Elizabeth Warren Tells Wells Fargo CEO He Should Resign

John Stumpf, stumped.

Sen. Elizabeth Warren excoriated Wells Fargo chief executive John Stumpf during a Senate hearing Tuesday, after the banking behemoth secretly used customers’ information to establish millions of dummy accounts in order to meet its sales goals.

“You should resign,” Warren said at the end of their tense exchange, “and you should be criminally investigated.”

Wells Fargo has paid $185 million to settle these “cross-selling” allegations, which Warren called a “massive, years-long scam.” After reading aloud Wells Fargo’s “Vision and Values Statement,” the Massachusetts senator asked if Stumpf had made any meaningful effort to hold himself accountable, as he publicly vowed to do.

WARREN: This is about responsibility. Have you returned one nickel of the millions of dollars that you were paid while this scam was going on?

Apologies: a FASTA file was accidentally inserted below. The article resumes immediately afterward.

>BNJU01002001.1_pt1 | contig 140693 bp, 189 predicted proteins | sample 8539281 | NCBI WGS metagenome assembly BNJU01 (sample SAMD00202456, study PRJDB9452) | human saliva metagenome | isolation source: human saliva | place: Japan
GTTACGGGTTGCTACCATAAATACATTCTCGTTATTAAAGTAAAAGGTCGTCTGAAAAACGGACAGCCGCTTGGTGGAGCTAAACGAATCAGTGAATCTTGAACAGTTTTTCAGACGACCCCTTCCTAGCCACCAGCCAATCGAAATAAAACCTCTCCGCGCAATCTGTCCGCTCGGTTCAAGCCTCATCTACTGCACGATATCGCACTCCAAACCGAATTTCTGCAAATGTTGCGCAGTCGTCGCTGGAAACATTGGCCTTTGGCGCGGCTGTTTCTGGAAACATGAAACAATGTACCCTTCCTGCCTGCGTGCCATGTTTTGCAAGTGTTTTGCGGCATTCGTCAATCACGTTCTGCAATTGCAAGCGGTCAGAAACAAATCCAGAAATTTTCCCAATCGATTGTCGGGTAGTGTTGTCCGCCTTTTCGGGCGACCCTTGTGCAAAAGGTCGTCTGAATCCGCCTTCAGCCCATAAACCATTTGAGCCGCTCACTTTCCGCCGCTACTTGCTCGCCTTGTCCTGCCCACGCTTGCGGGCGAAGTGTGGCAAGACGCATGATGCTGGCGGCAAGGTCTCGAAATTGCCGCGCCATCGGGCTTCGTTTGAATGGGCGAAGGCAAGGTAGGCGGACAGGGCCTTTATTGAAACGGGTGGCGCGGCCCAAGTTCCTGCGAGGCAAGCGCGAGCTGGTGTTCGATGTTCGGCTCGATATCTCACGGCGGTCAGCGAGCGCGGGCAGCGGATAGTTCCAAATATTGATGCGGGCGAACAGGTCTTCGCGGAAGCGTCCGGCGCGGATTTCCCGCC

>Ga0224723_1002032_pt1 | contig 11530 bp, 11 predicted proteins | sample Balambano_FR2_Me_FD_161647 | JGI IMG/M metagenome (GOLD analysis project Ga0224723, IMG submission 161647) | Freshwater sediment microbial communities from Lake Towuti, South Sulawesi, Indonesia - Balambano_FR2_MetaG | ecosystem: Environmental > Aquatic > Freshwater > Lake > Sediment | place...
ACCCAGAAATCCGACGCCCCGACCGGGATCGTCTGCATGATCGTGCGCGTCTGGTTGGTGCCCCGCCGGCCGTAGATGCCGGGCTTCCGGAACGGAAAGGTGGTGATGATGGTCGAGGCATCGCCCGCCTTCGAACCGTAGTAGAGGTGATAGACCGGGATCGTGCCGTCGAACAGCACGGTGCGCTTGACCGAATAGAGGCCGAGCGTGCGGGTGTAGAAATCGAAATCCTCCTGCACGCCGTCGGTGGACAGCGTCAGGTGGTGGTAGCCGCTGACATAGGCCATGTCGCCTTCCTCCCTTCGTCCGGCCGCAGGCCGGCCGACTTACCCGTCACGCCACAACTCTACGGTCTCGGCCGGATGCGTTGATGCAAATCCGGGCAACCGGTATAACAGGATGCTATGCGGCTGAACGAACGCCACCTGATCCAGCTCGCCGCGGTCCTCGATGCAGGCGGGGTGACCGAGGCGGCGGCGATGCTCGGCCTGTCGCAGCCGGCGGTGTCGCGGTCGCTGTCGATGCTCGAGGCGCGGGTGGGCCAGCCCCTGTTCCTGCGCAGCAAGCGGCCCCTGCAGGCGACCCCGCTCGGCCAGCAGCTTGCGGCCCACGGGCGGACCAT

STUMPF: The board will take care of that.

WARREN: Have you returned one nickel that you earned while this scam was going on?

STUMPF: And the board will do—

WARREN: I will take that as a no then.

Stumpf made $19.3 million in 2015, including a performance bonus of $12.5 million. Warren noted that, while these bogus accounts were being created, he held an average of 6.75 million shares of Wells Fargo stock, which rose by roughly $30.

“Here’s what really gets me about this, Mr. Stumpf. If one of your tellers took a handful of $20 bills out of the crash drawer, they’d probably be looking at criminal charges for theft. They could end up in prison,” Warren said in her closing statement. “But you squeezed your employees to the breaking point so they would cheat customers and you could drive up the value of your stock and put hundreds of millions of dollars in your own pocket.”

Sen. Bernie Sanders, Warren’s kindred progressive in the Senate, penned a short letter to financial regulators, plainly asking if any criminal referrals had been made to the Justice Department.